By Fred Kofman
Philosopher and Vice President at Linkedin
We must, indeed, all hang together or, most assuredly, we shall all hang separately.” – Benjamin Franklin
Leadership is influencing people—by providing purpose, direction and motivation—while operating to accomplish the mission and improving the organization. Leadership transforms human potential into effective performance. At any level, anyone responsible for supervising people or accomplishing a mission that involves other people is a leader. Anyone who influences others, motivating them to action or influencing their thinking or decision-making is a leader.” The army leadership manual
The hardest problem of teamwork has a soft solution. It cannot be managed. It can only be led.
A Hard Problem
The problem is “hard” not just because it’s difficult to solve. It’s hard because it is mathematical.
In order to incentivize the team members to pursue the best for the whole (global objective) you must allow them to not do the best for their part (local objective). But in order to incentivize the team members to perform at their best, you must evaluate them on the performance of their part (local objective)–which will lead them to not always pursue the best for the whole (global objective).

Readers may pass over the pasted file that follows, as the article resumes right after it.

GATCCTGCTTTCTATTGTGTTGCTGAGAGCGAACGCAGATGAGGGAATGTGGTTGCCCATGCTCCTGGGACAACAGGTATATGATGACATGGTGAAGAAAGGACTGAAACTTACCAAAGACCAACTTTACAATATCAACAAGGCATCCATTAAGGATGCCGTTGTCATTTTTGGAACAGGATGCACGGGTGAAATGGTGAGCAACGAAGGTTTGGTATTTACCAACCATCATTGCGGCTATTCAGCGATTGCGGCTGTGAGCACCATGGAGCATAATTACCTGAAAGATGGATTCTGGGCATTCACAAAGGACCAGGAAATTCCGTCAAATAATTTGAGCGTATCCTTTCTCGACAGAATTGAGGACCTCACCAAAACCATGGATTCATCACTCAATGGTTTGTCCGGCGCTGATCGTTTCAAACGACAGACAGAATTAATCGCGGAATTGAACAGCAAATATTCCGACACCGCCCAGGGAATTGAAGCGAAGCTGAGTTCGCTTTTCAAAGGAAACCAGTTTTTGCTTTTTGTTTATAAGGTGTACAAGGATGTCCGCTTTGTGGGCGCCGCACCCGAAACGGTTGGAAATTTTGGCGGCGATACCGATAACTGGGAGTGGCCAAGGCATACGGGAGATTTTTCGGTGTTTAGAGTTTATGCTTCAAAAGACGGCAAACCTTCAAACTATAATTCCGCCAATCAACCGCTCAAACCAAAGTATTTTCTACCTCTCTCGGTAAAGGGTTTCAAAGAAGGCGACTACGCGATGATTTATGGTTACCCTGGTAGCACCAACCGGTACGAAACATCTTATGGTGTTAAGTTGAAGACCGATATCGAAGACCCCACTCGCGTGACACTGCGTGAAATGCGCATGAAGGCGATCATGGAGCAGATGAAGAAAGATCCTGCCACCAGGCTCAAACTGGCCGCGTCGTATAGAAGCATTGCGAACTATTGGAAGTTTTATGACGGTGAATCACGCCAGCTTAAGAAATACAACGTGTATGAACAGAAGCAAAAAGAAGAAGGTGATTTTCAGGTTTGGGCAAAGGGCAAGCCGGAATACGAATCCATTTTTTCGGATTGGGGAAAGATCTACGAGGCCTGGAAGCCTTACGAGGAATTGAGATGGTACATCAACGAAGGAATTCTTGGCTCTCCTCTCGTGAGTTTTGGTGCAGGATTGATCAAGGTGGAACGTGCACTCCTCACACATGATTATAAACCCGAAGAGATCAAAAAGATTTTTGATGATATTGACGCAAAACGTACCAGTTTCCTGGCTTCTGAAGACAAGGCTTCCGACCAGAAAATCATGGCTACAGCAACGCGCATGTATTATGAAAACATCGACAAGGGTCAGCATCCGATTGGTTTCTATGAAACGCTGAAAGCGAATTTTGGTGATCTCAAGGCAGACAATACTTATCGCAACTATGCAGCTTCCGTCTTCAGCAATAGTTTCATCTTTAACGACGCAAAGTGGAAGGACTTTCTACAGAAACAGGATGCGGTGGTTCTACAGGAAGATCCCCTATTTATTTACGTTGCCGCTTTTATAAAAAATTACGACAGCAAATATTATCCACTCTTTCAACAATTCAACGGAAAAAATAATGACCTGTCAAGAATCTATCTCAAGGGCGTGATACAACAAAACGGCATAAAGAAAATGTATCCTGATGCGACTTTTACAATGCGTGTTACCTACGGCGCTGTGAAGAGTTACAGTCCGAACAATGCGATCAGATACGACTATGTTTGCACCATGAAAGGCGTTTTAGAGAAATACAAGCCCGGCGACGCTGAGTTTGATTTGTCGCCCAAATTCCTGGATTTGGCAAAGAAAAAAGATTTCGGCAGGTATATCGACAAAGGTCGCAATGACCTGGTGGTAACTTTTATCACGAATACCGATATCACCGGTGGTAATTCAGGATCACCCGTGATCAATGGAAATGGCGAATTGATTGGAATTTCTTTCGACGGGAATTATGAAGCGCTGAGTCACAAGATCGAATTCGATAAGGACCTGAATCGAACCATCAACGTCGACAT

In mathematical terms, in order to optimize the system each team member must be willing to sub-optimize her sub-system. But in order to incentivize each team member she must be evaluated and compensated based on the performance of her sub-system. So team members will optimize their sub-systems and sub-optimize the system.
It is impossible to make every team member better off when she contributes to the team’s mission than when she maximizes her own performance metrics. Therefore, self-interested agents with private information cannot be managed to give their best to the team through financial incentives. That’s why every team, from a couple to the largest organization, suffers from misalignment and conflict.
A Soft Solution
The solution is “soft” because it is psychological.
Self-interested agents with private information cannot be managed, yet can be led to give their best to the team. Leadership is, precisely, the process of eliciting the internal commitment of each member of the team to pursue the team’s mission to the best of their abilities.
While management imposes behavioral controls to produce compliance, leadership provides emotional narratives to inspire commitment. Instead of trying to make the self-interested agents better off through rewards and punishments, it makes them better off by motivating to believe that the best way to serve their interest is to subordinate it to the team’s mission.
I developed this argument in a previous post, The Number One Killer of Organizations.
Notice how in the next video the coach inspires the team to overcome their personal (racial) differences and commit to winning the game.
Find more exercises related to mindfulness at work here.